Tag Archives: trickle-down community engagement

Funders’ role in protecting marginalized communities during the next four years

[Image description: Green stalks of wheat. It looks to be a closeup of a wheat field. The wheat flowers are silvery green, and the leaves are light green.]

Last week, my organization, in partnership with several other orgs, called for an urgent meeting between funders and nonprofit leaders. “Protecting Marginalized Communities During the Next Four Years.” It was just a few days of notice, and I was nervous people wouldn’t show up. Over 100 did, half funders and half nonprofit leaders from diverse communities. For three hours, we checked in with one another, shared stories and ideas, and discussed actions.

There are certain days in my career where I return home exhausted and drained, but simultaneously grateful to get to do this work, and to get to do it with brilliant and passionate colleagues. This was one of those days. Although many of the stories shared were painful and alarming—a Muslim colleague detailed the fear and danger she experiences every day taking the bus; two Native colleagues discussed the challenges their communities face at Standing Rock—the energy and support and sense of community were palpable. Continue reading

Trickle-Down Community Engagement, part 2: The infantilization of marginalized communities must stop

lantern-827784_960_720Last year, I wrote a post on the phenomenon called “Trickle-Down Community Engagement” (TDCE), which is “when we bypass the people who are most affected by issues, engage and fund larger organizations to tackle these issues, and hope that miraculously the people most affected will help out in the effort, usually for free.” This post became NWB’s most-read article, triggering discussions, workshops, debates, and at least one R-rated puppet show. Today, I want to revisit TDCE, because it is a destructive force in our sector, much like the Overhead Myth, the Sustainability Myth, and the lack of ergonomic chairs, and we must keep it at the front of our minds. (Warning: Seahawks lost to the Panthers, so this post may be a little grumpier than most)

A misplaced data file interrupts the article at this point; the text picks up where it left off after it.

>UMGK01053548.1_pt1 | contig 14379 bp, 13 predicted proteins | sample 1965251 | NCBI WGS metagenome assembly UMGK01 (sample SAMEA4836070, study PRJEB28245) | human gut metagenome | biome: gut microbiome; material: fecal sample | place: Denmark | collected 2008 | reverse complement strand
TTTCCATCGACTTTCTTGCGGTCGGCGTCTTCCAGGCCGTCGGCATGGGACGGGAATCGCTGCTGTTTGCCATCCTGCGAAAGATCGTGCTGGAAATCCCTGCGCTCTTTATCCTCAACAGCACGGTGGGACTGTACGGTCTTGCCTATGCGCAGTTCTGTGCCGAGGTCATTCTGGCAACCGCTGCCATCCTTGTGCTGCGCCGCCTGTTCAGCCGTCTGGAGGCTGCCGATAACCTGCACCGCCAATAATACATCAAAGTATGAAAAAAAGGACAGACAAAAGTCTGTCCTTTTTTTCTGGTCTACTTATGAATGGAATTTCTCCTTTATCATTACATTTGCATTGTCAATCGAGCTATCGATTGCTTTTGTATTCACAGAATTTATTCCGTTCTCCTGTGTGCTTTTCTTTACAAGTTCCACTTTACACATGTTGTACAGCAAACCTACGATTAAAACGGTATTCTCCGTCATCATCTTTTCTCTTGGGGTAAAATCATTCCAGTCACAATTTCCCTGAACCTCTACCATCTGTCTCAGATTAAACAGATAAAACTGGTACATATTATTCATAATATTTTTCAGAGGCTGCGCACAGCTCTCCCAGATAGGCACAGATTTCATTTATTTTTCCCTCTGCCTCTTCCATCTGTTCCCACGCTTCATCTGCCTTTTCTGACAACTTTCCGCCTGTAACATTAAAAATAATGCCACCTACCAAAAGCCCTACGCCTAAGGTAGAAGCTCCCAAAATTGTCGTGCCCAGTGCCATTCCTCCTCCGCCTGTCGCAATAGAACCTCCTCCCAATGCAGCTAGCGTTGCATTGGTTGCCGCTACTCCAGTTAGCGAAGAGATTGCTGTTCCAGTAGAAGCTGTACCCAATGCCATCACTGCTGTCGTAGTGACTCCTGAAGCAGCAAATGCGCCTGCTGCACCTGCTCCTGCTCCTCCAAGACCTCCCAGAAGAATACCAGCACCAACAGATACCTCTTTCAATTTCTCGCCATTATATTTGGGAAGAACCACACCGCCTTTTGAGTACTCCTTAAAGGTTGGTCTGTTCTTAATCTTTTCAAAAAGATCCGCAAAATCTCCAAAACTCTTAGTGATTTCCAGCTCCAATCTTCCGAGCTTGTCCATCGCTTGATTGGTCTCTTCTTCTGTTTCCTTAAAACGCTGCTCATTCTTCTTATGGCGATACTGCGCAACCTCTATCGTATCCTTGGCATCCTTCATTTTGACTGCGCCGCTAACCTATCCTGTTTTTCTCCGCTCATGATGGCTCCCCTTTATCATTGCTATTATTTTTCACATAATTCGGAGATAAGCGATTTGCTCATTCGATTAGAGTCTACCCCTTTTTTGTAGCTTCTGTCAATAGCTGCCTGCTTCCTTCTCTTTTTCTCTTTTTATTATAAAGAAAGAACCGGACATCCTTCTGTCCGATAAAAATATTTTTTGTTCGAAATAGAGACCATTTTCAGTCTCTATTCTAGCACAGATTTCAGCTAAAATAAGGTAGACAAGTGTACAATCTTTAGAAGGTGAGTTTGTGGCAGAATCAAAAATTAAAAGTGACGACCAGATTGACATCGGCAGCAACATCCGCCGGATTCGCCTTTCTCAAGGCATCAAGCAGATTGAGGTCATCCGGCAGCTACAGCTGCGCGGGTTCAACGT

Taking a lantern to go find the light

Every Lunar New Year (which this year is on February 8th), my wife and I go to the local Buddhist temple at midnight to get our fortunes for the year by shaking a container of 80-or-so wooden sticks until one falls out. Each stick has a number corresponding with a particular fortune, one that is supposed to guide your entire year. One time, I got the worst fortune ever, something like “This stick represents a bird in the storm. Danger unfolds from four directions. All your endeavors will lead to failure. For every path you take, there is only pain and despair, and your hopes will be dashed upon the rocky shoals of futility.”

That’s terrifying, so I did what you are supposed to do when you receive a bad fortune for the New Year. It is a secret technique I learned from my father, and he learned from his father, and something I will pass down to my sons: When you get a bad fortune, put the stick back in the container and keep shaking until you find a fortune that you like. Continue reading

Are you or your org guilty of Trickle-Down Community Engagement?

plants-906447_640pdIn Seattle, if you’re a person of color and you walk down a dark alley late at night and you feel like you’re being followed, it’s probably someone trying to do some community engagement: “Psst…hey buddy—Go Hawks!—you want to attend a summit? It’s about economic inequity. We need your voice.” “Daddy, I’m scared!” “Stay calm, Timmy; don’t look him in the eye.” “Come on, help a guy out! Here, you each get some compostable sticky dots to vote on our top three priorities! You can vote on different priorities, or, if you like, you put more than one dot on—” “Run, Timmy!”

This is why you should never take your kid down a dark alley in Seattle.

A while ago I was talking to a friend (another Executive Director, since all my regular friends have abandoned me because I make jokes about compostable sticky dots), and he said, “Have you noticed that everyone is getting paid to engage us communities of color except us communities of color?”

Sigh. Yes, I have noticed. I’ve been thinking a lot about this, and have come up with a term to describe it: Trickle-Down Community Engagement (TDCE). This is when we bypass the people who are most affected by issues, engage and fund larger organizations to tackle these issues, and hope that miraculously the people most affected will help out in the effort, usually for free. Continue reading